Introduction to this document

Minute recording a director’s disclosure
of interest

Directors must disclose any conflicts of interest to the board. Use our quick check to ensure that you don’t get things wrong in the boardroom.


The basic rule is that a director has a duty to avoid a situation in which they have, or can have, a direct or indirect interest that conflicts, or might conflict, with the company’s interest. 

Aside from the basic rule, check the company’s articles to see if they have anything to say about the matter. Even if you anticipate there’s a problem, potential conflicts can be authorised either by the shareholders passing an ordinary resolution, or by the directors who aren’t interested in the matter, authorising the conflict by a majority vote. However, when deciding whether or not to authorise a conflict, the other directors who make up the board, must also be mindful of their other statutory “general duties” owed to the company. These include ensuring they use reasonable care, skill and diligence, exercise independent judgement and promote the success of the company.  Each matter must be assessed and decided on a case-by-case basis.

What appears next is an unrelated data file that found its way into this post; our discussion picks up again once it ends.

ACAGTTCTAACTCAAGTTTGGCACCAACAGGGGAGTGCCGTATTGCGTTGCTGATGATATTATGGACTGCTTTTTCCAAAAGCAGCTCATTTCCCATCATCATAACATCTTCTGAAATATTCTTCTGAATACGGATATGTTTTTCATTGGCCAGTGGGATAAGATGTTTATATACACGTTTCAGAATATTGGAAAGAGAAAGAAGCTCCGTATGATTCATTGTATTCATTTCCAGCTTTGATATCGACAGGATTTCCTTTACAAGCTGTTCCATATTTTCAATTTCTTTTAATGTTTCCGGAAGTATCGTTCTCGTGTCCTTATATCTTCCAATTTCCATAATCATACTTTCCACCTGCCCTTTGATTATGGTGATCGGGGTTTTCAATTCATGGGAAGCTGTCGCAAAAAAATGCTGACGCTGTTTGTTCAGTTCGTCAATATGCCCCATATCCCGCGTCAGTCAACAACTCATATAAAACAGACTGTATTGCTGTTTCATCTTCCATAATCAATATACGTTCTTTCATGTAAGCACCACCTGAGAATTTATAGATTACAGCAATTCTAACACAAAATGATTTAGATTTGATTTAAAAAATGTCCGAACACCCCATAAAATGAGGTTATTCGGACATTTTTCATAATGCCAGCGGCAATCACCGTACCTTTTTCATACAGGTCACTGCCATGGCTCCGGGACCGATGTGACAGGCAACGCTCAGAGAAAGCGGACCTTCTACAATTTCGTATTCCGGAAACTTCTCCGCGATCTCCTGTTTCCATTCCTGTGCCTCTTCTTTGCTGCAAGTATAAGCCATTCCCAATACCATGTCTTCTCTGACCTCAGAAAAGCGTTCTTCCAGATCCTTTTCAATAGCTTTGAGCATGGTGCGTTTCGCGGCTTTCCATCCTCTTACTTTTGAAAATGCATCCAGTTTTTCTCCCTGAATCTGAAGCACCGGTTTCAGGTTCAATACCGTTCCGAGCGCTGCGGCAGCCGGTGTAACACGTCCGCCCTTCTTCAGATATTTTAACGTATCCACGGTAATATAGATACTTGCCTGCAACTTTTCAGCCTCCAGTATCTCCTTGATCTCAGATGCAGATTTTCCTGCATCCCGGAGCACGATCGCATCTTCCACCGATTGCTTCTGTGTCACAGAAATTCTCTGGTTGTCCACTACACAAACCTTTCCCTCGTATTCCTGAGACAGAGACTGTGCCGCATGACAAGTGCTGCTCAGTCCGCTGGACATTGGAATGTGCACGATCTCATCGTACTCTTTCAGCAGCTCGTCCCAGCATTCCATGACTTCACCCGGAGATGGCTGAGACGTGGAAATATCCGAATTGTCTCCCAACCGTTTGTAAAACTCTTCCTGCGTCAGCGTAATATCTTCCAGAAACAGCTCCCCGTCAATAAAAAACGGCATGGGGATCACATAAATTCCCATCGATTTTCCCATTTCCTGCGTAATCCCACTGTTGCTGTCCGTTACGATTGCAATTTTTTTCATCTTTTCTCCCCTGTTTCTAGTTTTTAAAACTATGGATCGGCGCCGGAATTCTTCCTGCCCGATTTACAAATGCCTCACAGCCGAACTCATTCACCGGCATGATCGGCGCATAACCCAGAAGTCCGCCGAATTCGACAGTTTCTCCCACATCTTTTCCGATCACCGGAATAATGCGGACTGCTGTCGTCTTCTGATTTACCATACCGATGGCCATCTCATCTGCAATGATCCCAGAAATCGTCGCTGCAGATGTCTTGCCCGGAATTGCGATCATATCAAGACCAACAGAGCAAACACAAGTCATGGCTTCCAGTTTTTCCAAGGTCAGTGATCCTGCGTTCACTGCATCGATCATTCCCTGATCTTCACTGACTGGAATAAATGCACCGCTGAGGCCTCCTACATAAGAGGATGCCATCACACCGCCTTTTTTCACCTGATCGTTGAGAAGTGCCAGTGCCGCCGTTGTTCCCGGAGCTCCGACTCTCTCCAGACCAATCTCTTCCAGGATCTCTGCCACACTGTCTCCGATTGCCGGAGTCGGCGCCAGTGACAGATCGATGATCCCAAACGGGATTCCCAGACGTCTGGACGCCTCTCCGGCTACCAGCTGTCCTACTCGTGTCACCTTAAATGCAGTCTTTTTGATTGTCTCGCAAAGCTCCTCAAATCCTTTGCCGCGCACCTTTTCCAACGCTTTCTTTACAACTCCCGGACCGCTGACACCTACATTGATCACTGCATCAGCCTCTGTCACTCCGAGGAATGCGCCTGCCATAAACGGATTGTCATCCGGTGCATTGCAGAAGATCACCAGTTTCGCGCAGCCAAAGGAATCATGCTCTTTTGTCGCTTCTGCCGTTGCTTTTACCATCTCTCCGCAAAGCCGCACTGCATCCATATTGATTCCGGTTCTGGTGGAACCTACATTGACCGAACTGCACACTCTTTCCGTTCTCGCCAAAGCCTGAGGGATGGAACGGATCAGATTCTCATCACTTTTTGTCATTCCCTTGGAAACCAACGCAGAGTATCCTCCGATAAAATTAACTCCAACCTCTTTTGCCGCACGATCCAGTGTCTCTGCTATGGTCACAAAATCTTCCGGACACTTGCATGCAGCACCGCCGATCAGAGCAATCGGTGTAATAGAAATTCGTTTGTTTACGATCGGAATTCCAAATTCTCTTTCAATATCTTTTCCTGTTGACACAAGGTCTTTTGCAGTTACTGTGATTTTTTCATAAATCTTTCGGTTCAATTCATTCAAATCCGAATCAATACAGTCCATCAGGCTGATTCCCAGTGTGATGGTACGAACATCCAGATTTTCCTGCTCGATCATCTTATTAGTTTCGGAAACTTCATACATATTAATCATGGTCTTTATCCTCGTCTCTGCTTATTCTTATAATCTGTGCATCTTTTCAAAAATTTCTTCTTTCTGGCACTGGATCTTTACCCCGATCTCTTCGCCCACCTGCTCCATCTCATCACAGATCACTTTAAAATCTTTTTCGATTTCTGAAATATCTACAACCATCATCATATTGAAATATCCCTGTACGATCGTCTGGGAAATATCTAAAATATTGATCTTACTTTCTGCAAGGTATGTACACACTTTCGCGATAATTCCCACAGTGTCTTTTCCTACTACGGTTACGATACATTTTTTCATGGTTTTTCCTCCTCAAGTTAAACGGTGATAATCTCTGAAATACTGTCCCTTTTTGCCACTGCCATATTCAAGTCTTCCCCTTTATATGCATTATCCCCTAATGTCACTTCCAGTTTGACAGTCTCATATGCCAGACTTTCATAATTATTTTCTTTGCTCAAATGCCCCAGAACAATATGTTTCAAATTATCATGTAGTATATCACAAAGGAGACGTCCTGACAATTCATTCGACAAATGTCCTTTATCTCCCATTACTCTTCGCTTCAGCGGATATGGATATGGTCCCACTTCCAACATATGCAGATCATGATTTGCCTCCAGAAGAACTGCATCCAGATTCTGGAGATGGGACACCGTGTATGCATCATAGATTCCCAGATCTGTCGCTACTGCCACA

Duty to declare

Where a director is involved either directly or indirectly in any proposed transaction with the company, they must declare the nature and extent of that interest to the board. The declaration must be made before the company enters into the agreement. 


Failure to do this is a criminal offence. It’s important to also check the company’s articles to ensure that once an interest has been declared, the director is able to be included in the quorum and participate in the vote. For example, the Model Articles provide that the views of any “interested” director must be disregarded and they don’t count in the decision making quorum.